Meas Sokhorn’s latest exhibition, “Inverted Sewer,” which opens Wednesday night at Java Cafe and Gallery, tells a tale of chaos on the streets of Phnom Penh.
Depictions of motorbikes, traffic police and alcohol bottles tumble haphazardly against backdrops of bright, angry red. Together, the 16 paintings reveal the gravity of Phnom Penh’s traffic problem, which the artist calls a “mobile slum.”
“Traffic here is so messy and ugly to look at, like a slum,” he said. “The system is broken.”
Mr. Sokhorn, who has lived in the city his entire life, said the total disregard for traffic laws and safety has grown progressively worse in recent years. So he decided to go out on his motorbike, capture what he saw with a mobile-phone camera and create a series of paintings based on those photos.
Amid rapid urban development and government corruption, a self-serving mentality has taken hold of the psyche of Phnom Penh’s population, Mr. Sokhorn said, playing out most dangerously on the road.
“Nobody wants to make sacrifices for the community or for future generations,” he said. “People don’t think what they do today will have an effect tomorrow. They don’t care.”
According to Mr. Sokhorn, the chaos started with drivers of luxury cars and military vehicles using their positions of power to act above the law. Seeing this behavior going unpunished, everyone else followed.
“After one person stops respecting [the law], everyone else becomes infected by their bad example,” he said. “It’s just wrong.”
Dana Langlois, owner and curator of Java, said the city’s traffic problem is reflective of the social structures and power imbalances that allowed it to take root.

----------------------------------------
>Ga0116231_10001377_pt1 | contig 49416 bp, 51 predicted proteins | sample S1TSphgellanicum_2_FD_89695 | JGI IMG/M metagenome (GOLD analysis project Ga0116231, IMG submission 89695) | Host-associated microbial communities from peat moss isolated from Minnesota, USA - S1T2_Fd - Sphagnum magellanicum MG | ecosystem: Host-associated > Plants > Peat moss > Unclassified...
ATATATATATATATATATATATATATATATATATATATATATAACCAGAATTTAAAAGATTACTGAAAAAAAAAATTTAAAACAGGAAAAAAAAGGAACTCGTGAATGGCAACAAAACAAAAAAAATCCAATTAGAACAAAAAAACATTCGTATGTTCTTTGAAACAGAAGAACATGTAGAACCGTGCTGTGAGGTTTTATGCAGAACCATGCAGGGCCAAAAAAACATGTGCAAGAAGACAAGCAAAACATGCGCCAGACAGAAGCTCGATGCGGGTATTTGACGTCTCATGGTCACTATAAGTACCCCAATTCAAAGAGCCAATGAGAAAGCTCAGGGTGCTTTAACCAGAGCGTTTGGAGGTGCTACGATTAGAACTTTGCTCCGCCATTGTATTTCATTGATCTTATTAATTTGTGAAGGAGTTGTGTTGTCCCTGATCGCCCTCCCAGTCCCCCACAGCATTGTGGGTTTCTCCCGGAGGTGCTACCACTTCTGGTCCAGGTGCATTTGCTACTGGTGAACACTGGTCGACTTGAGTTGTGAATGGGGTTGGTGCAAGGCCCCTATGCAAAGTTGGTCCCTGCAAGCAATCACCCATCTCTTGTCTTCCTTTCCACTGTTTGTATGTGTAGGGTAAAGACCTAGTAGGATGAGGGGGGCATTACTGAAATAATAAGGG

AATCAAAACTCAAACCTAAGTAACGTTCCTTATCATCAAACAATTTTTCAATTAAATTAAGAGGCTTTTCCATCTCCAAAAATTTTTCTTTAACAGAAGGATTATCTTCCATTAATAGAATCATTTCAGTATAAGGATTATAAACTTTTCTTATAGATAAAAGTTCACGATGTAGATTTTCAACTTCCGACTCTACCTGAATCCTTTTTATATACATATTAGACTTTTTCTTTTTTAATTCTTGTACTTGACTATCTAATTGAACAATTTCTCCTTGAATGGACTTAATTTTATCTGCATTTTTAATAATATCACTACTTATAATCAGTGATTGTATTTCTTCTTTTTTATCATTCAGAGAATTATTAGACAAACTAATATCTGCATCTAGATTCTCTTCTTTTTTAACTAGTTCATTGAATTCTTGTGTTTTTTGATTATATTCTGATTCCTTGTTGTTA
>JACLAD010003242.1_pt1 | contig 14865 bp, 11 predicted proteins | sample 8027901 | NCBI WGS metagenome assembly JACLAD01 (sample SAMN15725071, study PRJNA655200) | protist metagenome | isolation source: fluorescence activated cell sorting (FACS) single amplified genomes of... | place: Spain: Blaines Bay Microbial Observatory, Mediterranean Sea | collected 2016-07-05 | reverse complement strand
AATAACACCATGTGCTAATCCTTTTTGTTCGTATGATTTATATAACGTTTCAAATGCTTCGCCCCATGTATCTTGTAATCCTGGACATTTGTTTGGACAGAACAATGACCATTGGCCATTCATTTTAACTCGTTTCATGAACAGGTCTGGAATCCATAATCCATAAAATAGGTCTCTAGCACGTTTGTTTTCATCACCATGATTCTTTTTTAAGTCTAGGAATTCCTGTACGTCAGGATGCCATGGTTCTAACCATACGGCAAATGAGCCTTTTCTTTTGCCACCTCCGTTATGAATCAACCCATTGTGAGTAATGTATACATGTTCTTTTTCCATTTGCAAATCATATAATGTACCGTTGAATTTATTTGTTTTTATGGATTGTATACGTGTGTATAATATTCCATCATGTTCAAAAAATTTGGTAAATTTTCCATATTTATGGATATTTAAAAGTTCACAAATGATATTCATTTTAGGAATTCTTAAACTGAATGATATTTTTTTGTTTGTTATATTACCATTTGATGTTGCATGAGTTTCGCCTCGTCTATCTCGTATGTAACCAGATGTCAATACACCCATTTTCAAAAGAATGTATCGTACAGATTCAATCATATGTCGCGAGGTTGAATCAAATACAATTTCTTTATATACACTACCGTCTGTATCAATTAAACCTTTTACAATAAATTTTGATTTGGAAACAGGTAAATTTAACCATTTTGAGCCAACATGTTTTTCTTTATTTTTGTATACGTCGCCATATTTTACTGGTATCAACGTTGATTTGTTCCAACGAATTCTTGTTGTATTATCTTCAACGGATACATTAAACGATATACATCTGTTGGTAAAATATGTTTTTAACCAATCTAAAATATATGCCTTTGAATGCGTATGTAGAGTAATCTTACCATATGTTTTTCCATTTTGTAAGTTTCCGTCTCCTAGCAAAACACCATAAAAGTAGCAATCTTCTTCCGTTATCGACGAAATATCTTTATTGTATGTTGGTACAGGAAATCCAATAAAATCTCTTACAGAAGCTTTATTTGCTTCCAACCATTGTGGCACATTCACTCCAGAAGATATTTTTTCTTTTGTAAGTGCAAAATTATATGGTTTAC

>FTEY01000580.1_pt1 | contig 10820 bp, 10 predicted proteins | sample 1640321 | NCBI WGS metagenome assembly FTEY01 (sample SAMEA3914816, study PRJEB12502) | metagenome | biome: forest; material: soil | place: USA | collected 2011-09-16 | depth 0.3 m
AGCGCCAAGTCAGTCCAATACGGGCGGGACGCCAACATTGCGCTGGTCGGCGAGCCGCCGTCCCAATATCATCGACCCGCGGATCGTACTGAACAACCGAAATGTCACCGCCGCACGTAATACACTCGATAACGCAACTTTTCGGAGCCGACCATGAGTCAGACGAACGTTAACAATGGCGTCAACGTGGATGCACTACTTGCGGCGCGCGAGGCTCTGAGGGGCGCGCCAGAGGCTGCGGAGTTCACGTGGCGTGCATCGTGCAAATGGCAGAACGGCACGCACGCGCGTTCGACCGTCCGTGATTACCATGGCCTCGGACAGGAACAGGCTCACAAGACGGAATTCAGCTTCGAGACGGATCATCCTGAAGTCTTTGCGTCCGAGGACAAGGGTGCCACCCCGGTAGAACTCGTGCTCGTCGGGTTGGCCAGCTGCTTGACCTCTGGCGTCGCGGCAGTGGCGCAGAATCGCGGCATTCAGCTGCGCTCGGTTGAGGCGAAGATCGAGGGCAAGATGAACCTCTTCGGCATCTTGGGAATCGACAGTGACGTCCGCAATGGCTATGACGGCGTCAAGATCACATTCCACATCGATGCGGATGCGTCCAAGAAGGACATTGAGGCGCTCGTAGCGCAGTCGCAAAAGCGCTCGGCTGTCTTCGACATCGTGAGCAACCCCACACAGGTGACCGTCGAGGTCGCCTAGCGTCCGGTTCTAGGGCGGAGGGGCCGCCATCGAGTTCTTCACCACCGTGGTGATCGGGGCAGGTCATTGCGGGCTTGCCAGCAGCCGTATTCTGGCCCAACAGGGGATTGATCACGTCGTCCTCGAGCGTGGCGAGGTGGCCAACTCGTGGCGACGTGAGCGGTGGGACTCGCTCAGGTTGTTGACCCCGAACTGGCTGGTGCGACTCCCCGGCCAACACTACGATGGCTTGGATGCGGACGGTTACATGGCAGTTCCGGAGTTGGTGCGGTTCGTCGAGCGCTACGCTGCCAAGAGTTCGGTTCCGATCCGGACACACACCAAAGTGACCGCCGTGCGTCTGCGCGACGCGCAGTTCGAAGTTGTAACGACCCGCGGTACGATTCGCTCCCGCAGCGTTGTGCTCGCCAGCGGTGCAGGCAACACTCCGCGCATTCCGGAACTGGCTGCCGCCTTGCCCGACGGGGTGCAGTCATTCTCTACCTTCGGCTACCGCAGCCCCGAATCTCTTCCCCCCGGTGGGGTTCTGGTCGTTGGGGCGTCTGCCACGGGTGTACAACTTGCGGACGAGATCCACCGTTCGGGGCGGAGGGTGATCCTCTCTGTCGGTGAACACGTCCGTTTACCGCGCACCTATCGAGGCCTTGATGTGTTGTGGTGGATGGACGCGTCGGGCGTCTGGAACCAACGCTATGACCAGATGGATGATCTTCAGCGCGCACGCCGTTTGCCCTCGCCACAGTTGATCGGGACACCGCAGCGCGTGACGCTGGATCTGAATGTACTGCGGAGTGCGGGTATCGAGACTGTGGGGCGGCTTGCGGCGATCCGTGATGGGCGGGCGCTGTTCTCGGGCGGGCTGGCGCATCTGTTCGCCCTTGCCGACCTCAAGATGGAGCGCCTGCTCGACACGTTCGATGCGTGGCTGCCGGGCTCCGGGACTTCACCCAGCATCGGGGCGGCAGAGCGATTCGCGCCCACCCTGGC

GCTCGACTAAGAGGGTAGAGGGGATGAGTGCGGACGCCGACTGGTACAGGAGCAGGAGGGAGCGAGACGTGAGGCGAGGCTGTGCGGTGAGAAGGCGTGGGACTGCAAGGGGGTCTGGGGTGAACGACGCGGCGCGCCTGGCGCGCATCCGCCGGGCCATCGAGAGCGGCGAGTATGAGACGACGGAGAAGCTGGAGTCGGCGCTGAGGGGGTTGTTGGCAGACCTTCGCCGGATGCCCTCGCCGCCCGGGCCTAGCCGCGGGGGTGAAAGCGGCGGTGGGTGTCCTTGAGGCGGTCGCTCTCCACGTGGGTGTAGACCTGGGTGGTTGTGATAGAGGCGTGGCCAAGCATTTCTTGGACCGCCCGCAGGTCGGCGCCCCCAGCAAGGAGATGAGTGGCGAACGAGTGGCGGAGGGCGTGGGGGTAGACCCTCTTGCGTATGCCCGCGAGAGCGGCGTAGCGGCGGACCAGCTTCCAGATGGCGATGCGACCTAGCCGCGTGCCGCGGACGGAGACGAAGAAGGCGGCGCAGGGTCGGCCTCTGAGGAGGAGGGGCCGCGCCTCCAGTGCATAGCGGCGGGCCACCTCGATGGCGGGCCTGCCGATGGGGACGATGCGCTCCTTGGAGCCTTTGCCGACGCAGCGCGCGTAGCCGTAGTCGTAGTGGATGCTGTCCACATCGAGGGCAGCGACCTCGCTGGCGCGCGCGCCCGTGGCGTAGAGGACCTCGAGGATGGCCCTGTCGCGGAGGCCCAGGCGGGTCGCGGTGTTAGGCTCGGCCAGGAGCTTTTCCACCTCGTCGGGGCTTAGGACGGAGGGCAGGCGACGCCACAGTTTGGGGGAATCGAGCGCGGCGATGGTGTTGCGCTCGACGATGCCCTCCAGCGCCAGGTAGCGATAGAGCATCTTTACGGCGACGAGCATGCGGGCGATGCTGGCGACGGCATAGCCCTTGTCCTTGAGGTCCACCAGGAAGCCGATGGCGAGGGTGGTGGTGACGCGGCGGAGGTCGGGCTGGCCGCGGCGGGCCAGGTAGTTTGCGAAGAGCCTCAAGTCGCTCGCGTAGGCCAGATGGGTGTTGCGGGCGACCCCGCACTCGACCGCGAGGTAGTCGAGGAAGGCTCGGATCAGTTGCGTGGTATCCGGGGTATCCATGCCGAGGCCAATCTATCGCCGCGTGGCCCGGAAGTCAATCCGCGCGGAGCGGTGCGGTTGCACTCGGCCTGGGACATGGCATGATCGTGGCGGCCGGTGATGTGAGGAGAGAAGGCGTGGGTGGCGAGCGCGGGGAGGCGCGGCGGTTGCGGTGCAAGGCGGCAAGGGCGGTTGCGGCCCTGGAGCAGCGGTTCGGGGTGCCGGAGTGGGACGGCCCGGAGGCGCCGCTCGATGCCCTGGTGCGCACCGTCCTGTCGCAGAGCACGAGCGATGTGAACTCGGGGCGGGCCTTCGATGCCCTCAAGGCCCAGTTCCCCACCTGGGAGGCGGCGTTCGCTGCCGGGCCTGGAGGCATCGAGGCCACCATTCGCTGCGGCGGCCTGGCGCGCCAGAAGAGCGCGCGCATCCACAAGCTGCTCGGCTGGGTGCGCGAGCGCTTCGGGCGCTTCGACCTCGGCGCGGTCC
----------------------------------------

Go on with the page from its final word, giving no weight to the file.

“I’ve always said if you want to understand a lot of the problems in Cambodia, just drive down the road,” she said. “Because all the innate problems of ‘every man for himself ’ are very evident in the traffic situation here.”
Mr. Sokhorn sees police corruption as a major driver of anarchy on the city’s roads—a viewpoint that comes across throughout the paintings in “Inverted Sewer.” One piece entitled “Picker” shows a figure in a police uniform staring down a row of motorbikes, grasping dollar bills with a pair of chopsticks.
Illustrations of homeless families, street cleaners and guns are also scattered throughout the paintings, representing the host of social problems that can be seen along the city’s streets.
Mr. Sokhorn said the problem of traffic, like many other problems in the country, ultimately boils down to a lack of cooperation between the government and the people.
This perspective is conveyed most starkly in a painting of a massive truck, with a government license plate, running through a woman with no eyes. A single shoe protrudes from the canvas.
“If you only have one foot, how can you move forward?” he asked.
Mr. Sokhorn says the exhibition isn’t meant to deliver a specific message to its audience. Instead, he hopes to unveil an artistic narrative about life in Phnom Penh that is up for interpretation.
“This is my medium, this is my microphone—my notebook and pen,” he said. “I’m not a writer, but I’m telling a story about what is happening here in Cambodia.”
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